The possible effect of a current

Andrea Doria apparently drifted less than two n. miles during the 11 hours that elapsed from the SOS till she sank to the bottom. This indicates that there cannot have been much of a current in the waters where the collision took place. Where would Andrea Doria have been at 0310 GMT according to dead reckoning from her last known previous position? She passed about one n. mile south of the lightvessel Nantucket Shoals at 0220 GMT. In 1956 the lightship was situated at N 40°33’00", W 69°28’00". As the liner passed, her course was altered from 261° to 268°. This course was kept during 45 minutes, until 0305 GMT, when it was changed to 264°. The latter course was steered in five minutes until the 110° sheer began. The said courses and an assumed speed of 21.8 knots would have brought Andrea Doria to the position N 40°31’10", W 69°52’00" at 0310 GMT. This is exactly the same position as the one arrived at by counting backwards from the signaled SOS position. Consequently there is no reason to reckon with any current at all in connection with the collision.

Some distance to the west of the area of the collision there was indeed a current causing Stockholm to drift northwards. The commanding officer made several adjustments during the evening in order to compensate for this drift. At 0230 GMT he determined Stockholm’s position by means of bearings to three radio beacons (on Block Island, Nantucket Island and Nantucket Shoals respectively). The position was N 40°31’10", W 70°08’30" with a margin of error of about 0.4 n. miles. If there had been no current, Stockholm would have reached the position of N 40°30’40", W 69°52’00" at 0310 GMT. This is half a mile farther south than the above calculated position of Andrea Doria. In reality, the two ships must have been very close to each other at 0310 GMT. Therefore, there might have been a current deflecting Stockholm northward even after 0230 GMT. However, the margin of error inherent in all these calculations suffices to account for the difference of half a mile between N 40°31’10" and N 40°30’40".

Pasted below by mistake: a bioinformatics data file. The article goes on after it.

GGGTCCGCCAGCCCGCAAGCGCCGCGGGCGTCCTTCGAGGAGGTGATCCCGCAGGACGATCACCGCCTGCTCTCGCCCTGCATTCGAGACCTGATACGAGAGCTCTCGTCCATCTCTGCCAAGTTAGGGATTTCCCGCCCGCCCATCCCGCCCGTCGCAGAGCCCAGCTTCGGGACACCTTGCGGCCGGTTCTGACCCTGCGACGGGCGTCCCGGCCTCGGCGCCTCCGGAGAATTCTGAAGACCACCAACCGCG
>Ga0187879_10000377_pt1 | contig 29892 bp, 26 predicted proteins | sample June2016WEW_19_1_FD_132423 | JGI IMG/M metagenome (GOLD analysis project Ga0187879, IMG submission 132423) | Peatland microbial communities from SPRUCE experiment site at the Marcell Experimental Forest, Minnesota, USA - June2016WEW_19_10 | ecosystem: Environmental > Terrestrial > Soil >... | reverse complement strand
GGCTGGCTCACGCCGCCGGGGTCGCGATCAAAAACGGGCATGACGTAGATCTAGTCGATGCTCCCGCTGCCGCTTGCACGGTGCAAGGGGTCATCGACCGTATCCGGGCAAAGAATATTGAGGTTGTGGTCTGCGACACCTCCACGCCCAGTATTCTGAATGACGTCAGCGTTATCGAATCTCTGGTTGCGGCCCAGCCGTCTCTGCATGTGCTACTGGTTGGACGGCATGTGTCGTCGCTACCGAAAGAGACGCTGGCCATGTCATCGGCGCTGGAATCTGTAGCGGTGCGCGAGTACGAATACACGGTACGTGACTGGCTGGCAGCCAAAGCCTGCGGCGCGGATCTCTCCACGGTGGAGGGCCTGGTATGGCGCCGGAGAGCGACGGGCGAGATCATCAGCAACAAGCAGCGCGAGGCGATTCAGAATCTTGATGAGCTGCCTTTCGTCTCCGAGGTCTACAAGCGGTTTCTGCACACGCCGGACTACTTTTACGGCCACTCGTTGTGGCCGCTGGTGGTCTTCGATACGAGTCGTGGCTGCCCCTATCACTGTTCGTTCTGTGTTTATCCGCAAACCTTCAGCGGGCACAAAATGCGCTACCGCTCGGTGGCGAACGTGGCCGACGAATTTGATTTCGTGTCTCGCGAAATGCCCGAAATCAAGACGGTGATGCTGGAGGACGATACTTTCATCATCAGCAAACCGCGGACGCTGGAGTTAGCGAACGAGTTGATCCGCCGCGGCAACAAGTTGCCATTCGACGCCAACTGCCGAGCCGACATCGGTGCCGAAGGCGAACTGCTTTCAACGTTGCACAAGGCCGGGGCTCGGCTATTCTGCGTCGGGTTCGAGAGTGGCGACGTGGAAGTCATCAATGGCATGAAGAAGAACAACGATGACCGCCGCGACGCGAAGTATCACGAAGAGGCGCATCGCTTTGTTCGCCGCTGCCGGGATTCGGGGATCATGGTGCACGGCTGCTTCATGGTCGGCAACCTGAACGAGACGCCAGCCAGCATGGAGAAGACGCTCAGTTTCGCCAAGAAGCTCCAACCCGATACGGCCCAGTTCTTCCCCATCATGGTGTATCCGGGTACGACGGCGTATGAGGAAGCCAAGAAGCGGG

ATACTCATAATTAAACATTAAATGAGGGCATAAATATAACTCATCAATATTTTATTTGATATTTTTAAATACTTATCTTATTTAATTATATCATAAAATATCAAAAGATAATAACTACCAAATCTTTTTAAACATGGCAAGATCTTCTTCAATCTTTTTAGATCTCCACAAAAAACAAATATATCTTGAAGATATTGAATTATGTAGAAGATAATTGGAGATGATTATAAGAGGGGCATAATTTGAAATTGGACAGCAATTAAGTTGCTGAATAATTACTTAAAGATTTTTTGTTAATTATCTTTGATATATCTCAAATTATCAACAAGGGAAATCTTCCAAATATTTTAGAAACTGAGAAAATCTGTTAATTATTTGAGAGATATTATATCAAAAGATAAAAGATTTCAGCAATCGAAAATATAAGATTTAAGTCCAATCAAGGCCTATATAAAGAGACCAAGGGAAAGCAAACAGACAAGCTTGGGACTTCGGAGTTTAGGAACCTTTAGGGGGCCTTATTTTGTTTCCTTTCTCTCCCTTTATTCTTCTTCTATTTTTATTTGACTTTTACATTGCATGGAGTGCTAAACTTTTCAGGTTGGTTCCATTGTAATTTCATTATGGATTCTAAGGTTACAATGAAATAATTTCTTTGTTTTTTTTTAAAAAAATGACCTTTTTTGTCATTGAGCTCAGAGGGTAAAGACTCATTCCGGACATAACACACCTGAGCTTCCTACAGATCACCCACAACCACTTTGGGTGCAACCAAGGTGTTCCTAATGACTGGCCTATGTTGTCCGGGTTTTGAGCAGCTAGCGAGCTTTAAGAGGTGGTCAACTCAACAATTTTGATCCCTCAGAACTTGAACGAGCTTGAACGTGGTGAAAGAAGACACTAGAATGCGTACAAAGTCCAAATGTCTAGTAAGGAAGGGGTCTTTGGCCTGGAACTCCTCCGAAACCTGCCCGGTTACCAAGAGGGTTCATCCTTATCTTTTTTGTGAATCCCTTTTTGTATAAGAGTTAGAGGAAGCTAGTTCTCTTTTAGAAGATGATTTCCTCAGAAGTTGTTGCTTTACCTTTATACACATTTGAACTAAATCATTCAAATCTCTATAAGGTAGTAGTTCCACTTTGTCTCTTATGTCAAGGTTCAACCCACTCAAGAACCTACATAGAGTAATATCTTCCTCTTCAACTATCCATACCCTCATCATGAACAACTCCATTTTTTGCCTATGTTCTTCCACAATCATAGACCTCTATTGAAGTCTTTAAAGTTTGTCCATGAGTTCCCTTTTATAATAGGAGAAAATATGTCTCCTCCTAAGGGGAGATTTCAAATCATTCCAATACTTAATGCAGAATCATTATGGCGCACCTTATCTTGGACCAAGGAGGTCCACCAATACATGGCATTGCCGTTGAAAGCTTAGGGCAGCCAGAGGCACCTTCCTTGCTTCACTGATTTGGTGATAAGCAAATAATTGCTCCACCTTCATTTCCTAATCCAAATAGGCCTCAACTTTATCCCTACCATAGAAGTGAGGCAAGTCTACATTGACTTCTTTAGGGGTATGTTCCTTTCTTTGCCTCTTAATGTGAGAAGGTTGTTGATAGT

The direction of Stockholm at the moment of impact

It has been generally assumed that a certain blot on the CR graph of Stockholm was caused by the first physical contact between the two ships. There is, however, no solid reason for this assumption. The first impact of the bows affected the rest of the ship very little and was barely perceptible at the bridge. The crushed sheeting served as a shock absorber protecting the main part of the ship from violent retardation. No blot was found on the CR graph of Andrea Doria although its CR was much closer to the point of contact. The blot is probably either accidental or the result of a slight doctoring of the graph before it was made public. And, before all, there is positive proof that the collision did not begin when Stockholm was steering the course indicated at the point of the blot (i.e. 130°).

At 0310 GMT the CR of Stockholm recorded a sheer of 60° to starboard within 20 seconds. A 60° sheer would have taken at least 180 seconds if caused by the rudder and engine only. Therefore this sheer must necessarily have been caused by some external influence. The only possible influence seems to be the onhooking of Stockholm to Andrea Doria and the resulting rotatory movement of the former. According to the CR graph, Stockholm was steering a course of 150° at the beginning of the 60° sheer (and 210° after completing it). That is to say that Stockholm was steering 150°, and not 130°, at the moment of impact. The blot at 130° does not indicate the impact.

The direction of Andrea Doria at the moment of impact

The destruction of the prow of Stockholm reached a little farther from the bows on the port side than on the starboard side. The photographs show three missing letters of the ship’s name on the port side against only two on the starboard side. The distance between letters was one meter. From this fact we may deduce that the angle between the two ships was about 85° at the moment when the penetration ceased. Supposedly, this happened about seven seconds after the first impact. The rotative movement during these seven seconds was about 20° according to the CR graph. Therefore the angle between the two ships must have been about 105° (or between 100° and 110° considering the margin of error). Since Stockholm was steering 150° at that moment, it follows that Andrea Doria was steering a course of about 255° ( 5°) and that she had consequently managed to turn about 9° to port after having followed the course of 264° during five minutes. (The officers of Andrea Doria estimated that she had completed 10° to 15° of her port sheer at the moment of impact.) This turn of about 9° took some 15 seconds, during which time the ship moved 0.09 n. miles forward. Consequently Andrea Doria’s position at the beginning of the collision, "point Zero", would have been N 40°31’00", W 69°52’04" according to dead reckoning.

The position of the ships when they observed each other